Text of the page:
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Egypt Says US Aid Package is Part of Shared Strategic Ties

Egypt Says US Aid Package is Part of Shared Strategic Ties

Saturday, 28 July, 2018 - 12:45
Egyptian President Abdel Fattah el-Sisi speaks during a news conference at the Presidential Palace in Nicosia, Cyprus November 20, 2017.

Egypt viewed the US military aid package as an integral part to strategic relations between the two countries.

“Washington’s decision to resume military aid, which was frozen for a year, reflects the importance and specificity of relations between Egypt and the United States," State Department adviser Ahmed Abu Zeid said.

A senior Egyptian diplomat told Asharq Al-Awsat that Cairo had been informed of the decision to resume military aid worth $195 million, which the US had previously blocked due to concerns about Egypt's human rights record.

He explained that the decision was taken and pending procedural works for implementation. He also pointed out that things are moving in the right direction without any obstacles, in light of Washington's recognition of the importance of the Egyptian role in promoting stability of the Middle East.

A US State Department official said the administration of President Donald Trump had decided to allow Egypt to use $195 million in foreign military aid that were dedicated for 2016.

Abu Zeid explained that Egyptian Foreign Minister Sameh Shoukry received a phone call from his American counterpart last Tuesday to inform him of the US administration's decision to lift the cut.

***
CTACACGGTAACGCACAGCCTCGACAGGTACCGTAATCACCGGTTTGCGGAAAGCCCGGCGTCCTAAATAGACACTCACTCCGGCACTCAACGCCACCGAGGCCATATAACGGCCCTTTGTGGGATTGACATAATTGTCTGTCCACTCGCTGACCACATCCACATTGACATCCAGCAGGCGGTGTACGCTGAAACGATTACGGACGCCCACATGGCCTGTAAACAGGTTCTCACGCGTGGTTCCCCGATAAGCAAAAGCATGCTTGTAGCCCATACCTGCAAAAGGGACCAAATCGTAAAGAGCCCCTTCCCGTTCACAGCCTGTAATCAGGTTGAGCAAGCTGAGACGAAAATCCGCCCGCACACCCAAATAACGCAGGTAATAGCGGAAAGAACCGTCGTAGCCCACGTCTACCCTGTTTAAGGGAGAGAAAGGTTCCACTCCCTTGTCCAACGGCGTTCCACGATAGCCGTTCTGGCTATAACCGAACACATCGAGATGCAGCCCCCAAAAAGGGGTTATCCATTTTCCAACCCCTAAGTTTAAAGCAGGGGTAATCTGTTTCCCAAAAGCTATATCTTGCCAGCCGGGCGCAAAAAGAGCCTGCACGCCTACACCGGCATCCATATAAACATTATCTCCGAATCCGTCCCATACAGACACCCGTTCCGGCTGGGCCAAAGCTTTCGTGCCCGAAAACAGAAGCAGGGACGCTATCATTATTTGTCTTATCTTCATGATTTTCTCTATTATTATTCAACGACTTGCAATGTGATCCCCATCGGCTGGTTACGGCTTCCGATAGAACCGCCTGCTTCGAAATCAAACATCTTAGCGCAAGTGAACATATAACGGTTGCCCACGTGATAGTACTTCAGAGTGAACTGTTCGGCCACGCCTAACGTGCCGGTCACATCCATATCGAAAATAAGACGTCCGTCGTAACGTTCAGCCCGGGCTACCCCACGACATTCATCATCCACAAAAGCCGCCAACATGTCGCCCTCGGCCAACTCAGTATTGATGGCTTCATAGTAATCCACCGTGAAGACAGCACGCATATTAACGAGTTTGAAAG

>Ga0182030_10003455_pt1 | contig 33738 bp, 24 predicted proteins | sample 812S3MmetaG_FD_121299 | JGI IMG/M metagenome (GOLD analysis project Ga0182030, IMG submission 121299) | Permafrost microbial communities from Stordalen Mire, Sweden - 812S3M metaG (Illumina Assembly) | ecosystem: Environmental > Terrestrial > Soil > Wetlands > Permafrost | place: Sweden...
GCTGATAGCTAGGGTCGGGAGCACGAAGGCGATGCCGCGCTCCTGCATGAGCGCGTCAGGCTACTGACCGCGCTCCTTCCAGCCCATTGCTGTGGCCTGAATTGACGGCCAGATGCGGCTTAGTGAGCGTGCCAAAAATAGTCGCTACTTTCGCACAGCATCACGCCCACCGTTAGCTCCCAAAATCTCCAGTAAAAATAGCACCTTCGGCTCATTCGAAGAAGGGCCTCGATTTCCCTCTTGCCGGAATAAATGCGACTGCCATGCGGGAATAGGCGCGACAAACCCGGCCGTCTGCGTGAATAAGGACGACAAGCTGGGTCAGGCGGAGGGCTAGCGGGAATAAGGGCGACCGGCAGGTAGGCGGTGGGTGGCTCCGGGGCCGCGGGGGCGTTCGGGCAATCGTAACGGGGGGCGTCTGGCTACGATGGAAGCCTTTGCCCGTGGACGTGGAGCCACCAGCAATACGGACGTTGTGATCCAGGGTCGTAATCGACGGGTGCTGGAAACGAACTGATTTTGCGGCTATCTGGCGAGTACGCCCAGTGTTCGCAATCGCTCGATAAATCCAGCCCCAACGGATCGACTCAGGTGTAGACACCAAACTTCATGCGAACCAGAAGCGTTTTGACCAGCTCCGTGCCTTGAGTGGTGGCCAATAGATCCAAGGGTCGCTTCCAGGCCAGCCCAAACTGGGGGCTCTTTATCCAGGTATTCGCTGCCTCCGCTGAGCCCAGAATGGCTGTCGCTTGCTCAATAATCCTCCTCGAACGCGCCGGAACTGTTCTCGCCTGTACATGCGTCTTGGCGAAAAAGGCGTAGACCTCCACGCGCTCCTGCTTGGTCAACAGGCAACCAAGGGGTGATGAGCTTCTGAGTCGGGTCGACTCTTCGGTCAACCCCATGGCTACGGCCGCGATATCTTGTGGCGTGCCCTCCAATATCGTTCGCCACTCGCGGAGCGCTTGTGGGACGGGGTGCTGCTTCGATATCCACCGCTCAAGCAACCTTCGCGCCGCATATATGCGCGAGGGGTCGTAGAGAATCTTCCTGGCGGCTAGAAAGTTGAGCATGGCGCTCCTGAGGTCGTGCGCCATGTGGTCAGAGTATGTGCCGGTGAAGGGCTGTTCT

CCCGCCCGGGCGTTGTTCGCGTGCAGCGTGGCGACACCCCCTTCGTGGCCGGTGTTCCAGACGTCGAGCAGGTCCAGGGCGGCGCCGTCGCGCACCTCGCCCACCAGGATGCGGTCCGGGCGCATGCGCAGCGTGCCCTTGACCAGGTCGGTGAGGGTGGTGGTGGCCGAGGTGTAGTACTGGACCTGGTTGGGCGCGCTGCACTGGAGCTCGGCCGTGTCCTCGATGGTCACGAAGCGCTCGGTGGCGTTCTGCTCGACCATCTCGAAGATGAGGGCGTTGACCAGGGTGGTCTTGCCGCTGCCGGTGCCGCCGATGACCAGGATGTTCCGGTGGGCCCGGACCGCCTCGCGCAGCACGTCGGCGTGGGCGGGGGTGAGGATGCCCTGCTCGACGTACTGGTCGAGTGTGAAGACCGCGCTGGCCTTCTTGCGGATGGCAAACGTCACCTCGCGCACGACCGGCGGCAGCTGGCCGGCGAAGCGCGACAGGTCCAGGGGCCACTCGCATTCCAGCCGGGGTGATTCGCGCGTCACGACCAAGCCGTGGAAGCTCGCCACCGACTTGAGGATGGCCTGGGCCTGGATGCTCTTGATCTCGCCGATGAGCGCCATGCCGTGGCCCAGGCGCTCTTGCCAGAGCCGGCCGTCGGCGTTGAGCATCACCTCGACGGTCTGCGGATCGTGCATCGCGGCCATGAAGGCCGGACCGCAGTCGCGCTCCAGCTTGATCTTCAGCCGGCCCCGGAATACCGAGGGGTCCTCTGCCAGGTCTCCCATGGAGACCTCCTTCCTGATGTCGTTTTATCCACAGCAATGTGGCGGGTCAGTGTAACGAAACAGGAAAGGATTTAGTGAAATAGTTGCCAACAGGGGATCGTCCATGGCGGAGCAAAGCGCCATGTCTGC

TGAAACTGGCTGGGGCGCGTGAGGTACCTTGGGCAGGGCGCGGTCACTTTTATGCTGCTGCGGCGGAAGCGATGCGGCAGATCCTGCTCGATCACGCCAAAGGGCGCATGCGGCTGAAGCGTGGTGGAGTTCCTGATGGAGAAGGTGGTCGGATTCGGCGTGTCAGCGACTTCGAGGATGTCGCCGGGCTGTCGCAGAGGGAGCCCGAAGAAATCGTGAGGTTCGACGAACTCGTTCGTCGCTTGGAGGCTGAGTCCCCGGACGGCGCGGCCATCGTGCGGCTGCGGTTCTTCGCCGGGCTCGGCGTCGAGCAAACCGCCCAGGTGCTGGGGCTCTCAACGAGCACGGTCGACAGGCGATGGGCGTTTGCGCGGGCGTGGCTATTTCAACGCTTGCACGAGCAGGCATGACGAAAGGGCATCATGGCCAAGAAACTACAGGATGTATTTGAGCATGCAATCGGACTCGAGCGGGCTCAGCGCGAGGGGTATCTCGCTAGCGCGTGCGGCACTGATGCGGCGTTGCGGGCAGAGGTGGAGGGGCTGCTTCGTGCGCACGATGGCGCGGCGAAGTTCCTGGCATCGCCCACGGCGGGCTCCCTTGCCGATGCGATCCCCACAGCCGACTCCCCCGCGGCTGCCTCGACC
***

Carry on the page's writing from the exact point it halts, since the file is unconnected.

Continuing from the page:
He added that this decision reflects the importance of the Egyptian-American relations, and also affirms the commitment made by Egypt and the United States to support and strengthen the ties.

On the dispute between the US administration and Congress, Abu Zeid explained that rebooting the aid package “is a right of the administration, and so long as a decision is taken, it is in force.”

Last year, the US denied military aid to Egypt citing its failure to make progress with respect for human rights and democratic reforms.

The decision partly reflected Washington's disappointment over a new law regulating the work of NGOs.

The latest US State Department report on human rights issued in April listed a wide range of human rights issues in Egypt, including torture, restrictions on freedom of expression, government control of NGOs and the military prosecution of civilians.

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